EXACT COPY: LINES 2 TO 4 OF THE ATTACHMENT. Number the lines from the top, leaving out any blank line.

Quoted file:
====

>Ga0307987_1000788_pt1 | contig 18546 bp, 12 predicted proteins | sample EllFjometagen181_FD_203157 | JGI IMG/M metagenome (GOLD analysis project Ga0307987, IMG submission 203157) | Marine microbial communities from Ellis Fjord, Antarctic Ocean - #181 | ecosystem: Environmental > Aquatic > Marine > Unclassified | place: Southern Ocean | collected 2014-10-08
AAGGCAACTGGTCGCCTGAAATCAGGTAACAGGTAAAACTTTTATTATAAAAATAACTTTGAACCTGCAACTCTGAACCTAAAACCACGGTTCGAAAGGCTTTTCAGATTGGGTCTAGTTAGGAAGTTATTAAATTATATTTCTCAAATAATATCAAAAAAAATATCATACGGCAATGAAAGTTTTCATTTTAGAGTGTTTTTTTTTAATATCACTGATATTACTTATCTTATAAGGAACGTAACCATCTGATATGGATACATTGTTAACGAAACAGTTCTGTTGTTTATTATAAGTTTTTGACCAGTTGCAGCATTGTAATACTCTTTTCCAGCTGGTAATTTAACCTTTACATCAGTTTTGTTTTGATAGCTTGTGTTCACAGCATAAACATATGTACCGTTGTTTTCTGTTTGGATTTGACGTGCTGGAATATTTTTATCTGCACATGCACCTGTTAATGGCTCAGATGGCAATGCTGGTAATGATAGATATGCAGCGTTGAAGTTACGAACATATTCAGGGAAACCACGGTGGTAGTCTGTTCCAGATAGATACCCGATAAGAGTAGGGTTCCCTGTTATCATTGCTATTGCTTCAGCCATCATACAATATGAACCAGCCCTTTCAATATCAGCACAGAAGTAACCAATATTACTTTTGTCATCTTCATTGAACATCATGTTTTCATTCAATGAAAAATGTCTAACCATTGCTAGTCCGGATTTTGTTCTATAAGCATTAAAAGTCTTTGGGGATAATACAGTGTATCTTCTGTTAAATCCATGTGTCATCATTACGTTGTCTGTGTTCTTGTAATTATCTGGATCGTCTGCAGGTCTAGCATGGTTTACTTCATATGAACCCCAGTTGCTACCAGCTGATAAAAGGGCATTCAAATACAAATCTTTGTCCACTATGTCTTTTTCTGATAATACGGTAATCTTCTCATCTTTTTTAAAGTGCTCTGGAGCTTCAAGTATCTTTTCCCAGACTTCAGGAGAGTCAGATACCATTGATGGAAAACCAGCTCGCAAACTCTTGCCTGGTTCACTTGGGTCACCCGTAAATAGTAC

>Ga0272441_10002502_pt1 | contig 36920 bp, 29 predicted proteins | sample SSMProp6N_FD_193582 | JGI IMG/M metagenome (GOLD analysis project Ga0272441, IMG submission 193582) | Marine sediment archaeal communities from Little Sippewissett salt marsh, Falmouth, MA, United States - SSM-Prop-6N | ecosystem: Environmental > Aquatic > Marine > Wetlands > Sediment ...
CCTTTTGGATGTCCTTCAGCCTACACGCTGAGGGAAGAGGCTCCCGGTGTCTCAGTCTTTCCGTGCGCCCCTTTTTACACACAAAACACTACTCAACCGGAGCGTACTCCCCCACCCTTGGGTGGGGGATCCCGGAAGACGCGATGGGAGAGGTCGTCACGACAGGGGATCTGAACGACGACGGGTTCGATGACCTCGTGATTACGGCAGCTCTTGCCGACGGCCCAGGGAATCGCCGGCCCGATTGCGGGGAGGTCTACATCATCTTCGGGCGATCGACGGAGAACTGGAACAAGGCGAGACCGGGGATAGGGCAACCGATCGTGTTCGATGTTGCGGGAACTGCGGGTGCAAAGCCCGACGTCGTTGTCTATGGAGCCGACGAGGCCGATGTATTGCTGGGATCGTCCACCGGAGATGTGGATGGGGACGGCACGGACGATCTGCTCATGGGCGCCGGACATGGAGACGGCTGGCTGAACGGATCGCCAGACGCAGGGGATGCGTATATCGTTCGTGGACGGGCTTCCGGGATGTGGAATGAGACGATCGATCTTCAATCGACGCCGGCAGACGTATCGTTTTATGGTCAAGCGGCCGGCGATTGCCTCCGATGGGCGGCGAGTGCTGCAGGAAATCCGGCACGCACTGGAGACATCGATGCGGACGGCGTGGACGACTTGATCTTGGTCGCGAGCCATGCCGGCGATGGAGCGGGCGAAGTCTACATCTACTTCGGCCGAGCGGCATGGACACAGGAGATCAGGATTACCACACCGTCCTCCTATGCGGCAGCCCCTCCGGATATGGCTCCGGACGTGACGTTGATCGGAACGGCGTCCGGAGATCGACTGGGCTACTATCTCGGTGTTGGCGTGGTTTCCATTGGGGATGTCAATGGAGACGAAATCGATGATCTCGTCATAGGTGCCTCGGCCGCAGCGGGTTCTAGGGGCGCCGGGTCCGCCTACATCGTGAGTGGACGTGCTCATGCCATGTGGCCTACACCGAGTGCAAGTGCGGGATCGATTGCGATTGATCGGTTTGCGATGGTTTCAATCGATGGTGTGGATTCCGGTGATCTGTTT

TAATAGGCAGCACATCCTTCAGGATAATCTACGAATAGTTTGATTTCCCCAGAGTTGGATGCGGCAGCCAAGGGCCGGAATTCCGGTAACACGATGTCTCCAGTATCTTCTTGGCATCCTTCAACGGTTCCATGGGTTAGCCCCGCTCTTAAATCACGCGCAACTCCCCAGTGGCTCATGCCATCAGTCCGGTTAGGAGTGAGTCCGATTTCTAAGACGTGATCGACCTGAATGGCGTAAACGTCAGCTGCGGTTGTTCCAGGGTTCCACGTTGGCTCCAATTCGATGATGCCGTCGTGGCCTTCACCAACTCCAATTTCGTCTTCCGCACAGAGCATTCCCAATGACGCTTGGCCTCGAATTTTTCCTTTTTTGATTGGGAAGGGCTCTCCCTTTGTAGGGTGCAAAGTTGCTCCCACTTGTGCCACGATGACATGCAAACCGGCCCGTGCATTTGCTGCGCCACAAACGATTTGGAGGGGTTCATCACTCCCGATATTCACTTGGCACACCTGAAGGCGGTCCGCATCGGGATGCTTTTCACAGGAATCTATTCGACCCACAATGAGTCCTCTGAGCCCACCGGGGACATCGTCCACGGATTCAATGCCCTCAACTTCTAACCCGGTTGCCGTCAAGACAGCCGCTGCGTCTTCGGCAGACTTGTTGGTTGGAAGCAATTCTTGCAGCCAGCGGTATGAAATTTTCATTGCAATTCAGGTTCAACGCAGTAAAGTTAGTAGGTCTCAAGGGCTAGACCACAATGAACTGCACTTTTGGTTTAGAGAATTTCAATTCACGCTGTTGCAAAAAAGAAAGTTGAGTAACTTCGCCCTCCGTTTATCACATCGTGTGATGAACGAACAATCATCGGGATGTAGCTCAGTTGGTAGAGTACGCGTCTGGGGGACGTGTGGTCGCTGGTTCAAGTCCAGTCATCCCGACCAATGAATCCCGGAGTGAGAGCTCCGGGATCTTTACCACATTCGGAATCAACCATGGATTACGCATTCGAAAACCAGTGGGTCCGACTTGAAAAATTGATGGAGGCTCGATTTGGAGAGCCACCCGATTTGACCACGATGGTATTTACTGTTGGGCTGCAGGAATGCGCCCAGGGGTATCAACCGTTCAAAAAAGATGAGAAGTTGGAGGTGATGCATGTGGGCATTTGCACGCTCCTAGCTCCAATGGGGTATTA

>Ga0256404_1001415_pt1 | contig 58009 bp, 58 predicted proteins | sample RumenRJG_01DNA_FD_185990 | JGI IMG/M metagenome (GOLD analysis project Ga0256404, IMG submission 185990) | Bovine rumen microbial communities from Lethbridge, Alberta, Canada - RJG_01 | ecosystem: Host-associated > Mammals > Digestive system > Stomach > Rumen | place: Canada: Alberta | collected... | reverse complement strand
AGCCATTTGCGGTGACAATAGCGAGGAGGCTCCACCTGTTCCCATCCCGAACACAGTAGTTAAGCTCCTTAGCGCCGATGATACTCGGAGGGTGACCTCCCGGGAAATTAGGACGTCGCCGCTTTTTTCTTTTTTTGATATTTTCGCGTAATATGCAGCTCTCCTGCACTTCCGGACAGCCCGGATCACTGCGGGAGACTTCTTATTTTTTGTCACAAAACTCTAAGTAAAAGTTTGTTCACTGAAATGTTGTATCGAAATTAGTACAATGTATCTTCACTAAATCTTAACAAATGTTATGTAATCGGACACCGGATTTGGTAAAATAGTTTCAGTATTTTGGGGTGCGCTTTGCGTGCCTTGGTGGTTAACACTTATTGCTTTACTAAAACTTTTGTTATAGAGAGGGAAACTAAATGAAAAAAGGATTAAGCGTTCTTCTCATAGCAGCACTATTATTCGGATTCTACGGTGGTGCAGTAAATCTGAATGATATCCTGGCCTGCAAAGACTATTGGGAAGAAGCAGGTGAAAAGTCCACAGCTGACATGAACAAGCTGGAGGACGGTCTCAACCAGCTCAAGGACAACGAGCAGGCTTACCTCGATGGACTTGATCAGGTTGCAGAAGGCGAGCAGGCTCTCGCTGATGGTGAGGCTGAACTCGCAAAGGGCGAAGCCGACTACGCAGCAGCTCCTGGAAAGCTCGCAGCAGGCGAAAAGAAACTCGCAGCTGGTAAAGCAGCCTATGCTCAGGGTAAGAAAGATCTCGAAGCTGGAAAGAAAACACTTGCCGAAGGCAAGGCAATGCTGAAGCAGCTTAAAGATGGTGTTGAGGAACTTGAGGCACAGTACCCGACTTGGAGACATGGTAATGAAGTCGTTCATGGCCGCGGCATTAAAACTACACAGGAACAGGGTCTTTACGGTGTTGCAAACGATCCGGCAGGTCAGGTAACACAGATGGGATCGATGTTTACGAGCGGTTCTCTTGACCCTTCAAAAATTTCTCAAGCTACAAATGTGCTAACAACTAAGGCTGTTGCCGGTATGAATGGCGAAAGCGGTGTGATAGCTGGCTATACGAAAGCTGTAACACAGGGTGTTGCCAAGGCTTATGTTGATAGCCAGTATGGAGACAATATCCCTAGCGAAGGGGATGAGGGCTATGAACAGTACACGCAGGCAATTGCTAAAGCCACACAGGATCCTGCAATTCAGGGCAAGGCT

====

AAGGCAACTGGTCGCCTGAAATCAGGTAACAGGTAAAACTTTTATTATAAAAATAACTTTGAACCTGCAACTCTGAACCTAAAACCACGGTTCGAAAGGCTTTTCAGATTGGGTCTAGTTAGGAAGTTATTAAATTATATTTCTCAAATAATATCAAAAAAAATATCATACGGCAATGAAAGTTTTCATTTTAGAGTGTTTTTTTTTAATATCACTGATATTACTTATCTTATAAGGAACGTAACCATCTGATATGGATACATTGTTAACGAAACAGTTCTGTTGTTTATTATAAGTTTTTGACCAGTTGCAGCATTGTAATACTCTTTTCCAGCTGGTAATTTAACCTTTACATCAGTTTTGTTTTGATAGCTTGTGTTCACAGCATAAACATATGTACCGTTGTTTTCTGTTTGGATTTGACGTGCTGGAATATTTTTATCTGCACATGCACCTGTTAATGGCTCAGATGGCAATGCTGGTAATGATAGATATGCAGCGTTGAAGTTACGAACATATTCAGGGAAACCACGGTGGTAGTCTGTTCCAGATAGATACCCGATAAGAGTAGGGTTCCCTGTTATCATTGCTATTGCTTCAGCCATCATACAATATGAACCAGCCCTTTCAATATCAGCACAGAAGTAACCAATATTACTTTTGTCATCTTCATTGAACATCATGTTTTCATTCAATGAAAAATGTCTAACCATTGCTAGTCCGGATTTTGTTCTATAAGCATTAAAAGTCTTTGGGGATAATACAGTGTATCTTCTGTTAAATCCATGTGTCATCATTACGTTGTCTGTGTTCTTGTAATTATCTGGATCGTCTGCAGGTCTAGCATGGTTTACTTCATATGAACCCCAGTTGCTACCAGCTGATAAAAGGGCATTCAAATACAAATCTTTGTCCACTATGTCTTTTTCTGATAATACGGTAATCTTCTCATCTTTTTTAAAGTGCTCTGGAGCTTCAAGTATCTTTTCCCAGACTTCAGGAGAGTCAGATACCATTGATGGAAAACCAGCTCGCAAACTCTTGCCTGGTTCACTTGGGTCACCCGTAAATAGTAC

>Ga0272441_10002502_pt1 | contig 36920 bp, 29 predicted proteins | sample SSMProp6N_FD_193582 | JGI IMG/M metagenome (GOLD analysis project Ga0272441, IMG submission 193582) | Marine sediment archaeal communities from Little Sippewissett salt marsh, Falmouth, MA, United States - SSM-Prop-6N | ecosystem: Environmental > Aquatic > Marine > Wetlands > Sediment ...
CCTTTTGGATGTCCTTCAGCCTACACGCTGAGGGAAGAGGCTCCCGGTGTCTCAGTCTTTCCGTGCGCCCCTTTTTACACACAAAACACTACTCAACCGGAGCGTACTCCCCCACCCTTGGGTGGGGGATCCCGGAAGACGCGATGGGAGAGGTCGTCACGACAGGGGATCTGAACGACGACGGGTTCGATGACCTCGTGATTACGGCAGCTCTTGCCGACGGCCCAGGGAATCGCCGGCCCGATTGCGGGGAGGTCTACATCATCTTCGGGCGATCGACGGAGAACTGGAACAAGGCGAGACCGGGGATAGGGCAACCGATCGTGTTCGATGTTGCGGGAACTGCGGGTGCAAAGCCCGACGTCGTTGTCTATGGAGCCGACGAGGCCGATGTATTGCTGGGATCGTCCACCGGAGATGTGGATGGGGACGGCACGGACGATCTGCTCATGGGCGCCGGACATGGAGACGGCTGGCTGAACGGATCGCCAGACGCAGGGGATGCGTATATCGTTCGTGGACGGGCTTCCGGGATGTGGAATGAGACGATCGATCTTCAATCGACGCCGGCAGACGTATCGTTTTATGGTCAAGCGGCCGGCGATTGCCTCCGATGGGCGGCGAGTGCTGCAGGAAATCCGGCACGCACTGGAGACATCGATGCGGACGGCGTGGACGACTTGATCTTGGTCGCGAGCCATGCCGGCGATGGAGCGGGCGAAGTCTACATCTACTTCGGCCGAGCGGCATGGACACAGGAGATCAGGATTACCACACCGTCCTCCTATGCGGCAGCCCCTCCGGATATGGCTCCGGACGTGACGTTGATCGGAACGGCGTCCGGAGATCGACTGGGCTACTATCTCGGTGTTGGCGTGGTTTCCATTGGGGATGTCAATGGAGACGAAATCGATGATCTCGTCATAGGTGCCTCGGCCGCAGCGGGTTCTAGGGGCGCCGGGTCCGCCTACATCGTGAGTGGACGTGCTCATGCCATGTGGCCTACACCGAGTGCAAGTGCGGGATCGATTGCGATTGATCGGTTTGCGATGGTTTCAATCGATGGTGTGGATTCCGGTGATCTGTTT